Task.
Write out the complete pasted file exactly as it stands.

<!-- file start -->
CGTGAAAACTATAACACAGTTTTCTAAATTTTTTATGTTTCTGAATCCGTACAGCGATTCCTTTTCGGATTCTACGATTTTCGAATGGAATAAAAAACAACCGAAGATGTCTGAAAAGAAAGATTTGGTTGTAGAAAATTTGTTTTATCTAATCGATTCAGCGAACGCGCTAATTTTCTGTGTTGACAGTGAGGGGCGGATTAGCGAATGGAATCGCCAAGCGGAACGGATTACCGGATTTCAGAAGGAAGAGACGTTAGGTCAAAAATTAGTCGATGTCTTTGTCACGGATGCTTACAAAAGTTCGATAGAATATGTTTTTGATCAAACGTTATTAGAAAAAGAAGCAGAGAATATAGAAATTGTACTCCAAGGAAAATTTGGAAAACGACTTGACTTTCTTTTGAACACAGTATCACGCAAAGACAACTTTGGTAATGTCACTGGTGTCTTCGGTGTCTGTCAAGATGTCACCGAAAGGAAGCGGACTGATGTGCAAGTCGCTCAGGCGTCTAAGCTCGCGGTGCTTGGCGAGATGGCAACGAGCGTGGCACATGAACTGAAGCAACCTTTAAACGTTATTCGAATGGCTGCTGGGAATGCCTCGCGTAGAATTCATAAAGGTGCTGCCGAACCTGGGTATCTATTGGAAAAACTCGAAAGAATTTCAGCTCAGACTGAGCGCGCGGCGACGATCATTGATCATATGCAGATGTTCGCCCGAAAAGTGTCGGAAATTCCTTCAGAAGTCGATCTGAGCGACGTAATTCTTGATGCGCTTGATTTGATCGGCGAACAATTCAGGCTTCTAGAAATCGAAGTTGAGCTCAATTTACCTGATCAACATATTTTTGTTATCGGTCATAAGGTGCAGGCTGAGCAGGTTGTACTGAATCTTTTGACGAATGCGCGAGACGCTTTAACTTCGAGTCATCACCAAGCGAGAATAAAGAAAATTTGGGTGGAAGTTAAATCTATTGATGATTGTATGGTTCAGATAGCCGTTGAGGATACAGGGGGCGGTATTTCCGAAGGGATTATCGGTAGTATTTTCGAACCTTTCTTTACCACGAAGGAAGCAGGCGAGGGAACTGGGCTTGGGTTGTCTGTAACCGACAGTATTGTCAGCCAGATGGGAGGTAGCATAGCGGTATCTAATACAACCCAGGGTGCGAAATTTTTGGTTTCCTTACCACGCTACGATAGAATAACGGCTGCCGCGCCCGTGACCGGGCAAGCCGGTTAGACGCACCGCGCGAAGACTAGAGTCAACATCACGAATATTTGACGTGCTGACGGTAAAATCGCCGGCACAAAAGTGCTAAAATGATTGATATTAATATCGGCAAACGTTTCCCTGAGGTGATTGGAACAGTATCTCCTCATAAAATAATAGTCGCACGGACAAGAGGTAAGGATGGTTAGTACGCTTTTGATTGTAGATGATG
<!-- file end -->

CGTGAAAACTATAACACAGTTTTCTAAATTTTTTATGTTTCTGAATCCGTACAGCGATTCCTTTTCGGATTCTACGATTTTCGAATGGAATAAAAAACAACCGAAGATGTCTGAAAAGAAAGATTTGGTTGTAGAAAATTTGTTTTATCTAATCGATTCAGCGAACGCGCTAATTTTCTGTGTTGACAGTGAGGGGCGGATTAGCGAATGGAATCGCCAAGCGGAACGGATTACCGGATTTCAGAAGGAAGAGACGTTAGGTCAAAAATTAGTCGATGTCTTTGTCACGGATGCTTACAAAAGTTCGATAGAATATGTTTTTGATCAAACGTTATTAGAAAAAGAAGCAGAGAATATAGAAATTGTACTCCAAGGAAAATTTGGAAAACGACTTGACTTTCTTTTGAACACAGTATCACGCAAAGACAACTTTGGTAATGTCACTGGTGTCTTCGGTGTCTGTCAAGATGTCACCGAAAGGAAGCGGACTGATGTGCAAGTCGCTCAGGCGTCTAAGCTCGCGGTGCTTGGCGAGATGGCAACGAGCGTGGCACATGAACTGAAGCAACCTTTAAACGTTATTCGAATGGCTGCTGGGAATGCCTCGCGTAGAATTCATAAAGGTGCTGCCGAACCTGGGTATCTATTGGAAAAACTCGAAAGAATTTCAGCTCAGACTGAGCGCGCGGCGACGATCATTGATCATATGCAGATGTTCGCCCGAAAAGTGTCGGAAATTCCTTCAGAAGTCGATCTGAGCGACGTAATTCTTGATGCGCTTGATTTGATCGGCGAACAATTCAGGCTTCTAGAAATCGAAGTTGAGCTCAATTTACCTGATCAACATATTTTTGTTATCGGTCATAAGGTGCAGGCTGAGCAGGTTGTACTGAATCTTTTGACGAATGCGCGAGACGCTTTAACTTCGAGTCATCACCAAGCGAGAATAAAGAAAATTTGGGTGGAAGTTAAATCTATTGATGATTGTATGGTTCAGATAGCCGTTGAGGATACAGGGGGCGGTATTTCCGAAGGGATTATCGGTAGTATTTTCGAACCTTTCTTTACCACGAAGGAAGCAGGCGAGGGAACTGGGCTTGGGTTGTCTGTAACCGACAGTATTGTCAGCCAGATGGGAGGTAGCATAGCGGTATCTAATACAACCCAGGGTGCGAAATTTTTGGTTTCCTTACCACGCTACGATAGAATAACGGCTGCCGCGCCCGTGACCGGGCAAGCCGGTTAGACGCACCGCGCGAAGACTAGAGTCAACATCACGAATATTTGACGTGCTGACGGTAAAATCGCCGGCACAAAAGTGCTAAAATGATTGATATTAATATCGGCAAACGTTTCCCTGAGGTGATTGGAACAGTATCTCCTCATAAAATAATAGTCGCACGGACAAGAGGTAAGGATGGTTAGTACGCTTTTGATTGTAGATGATG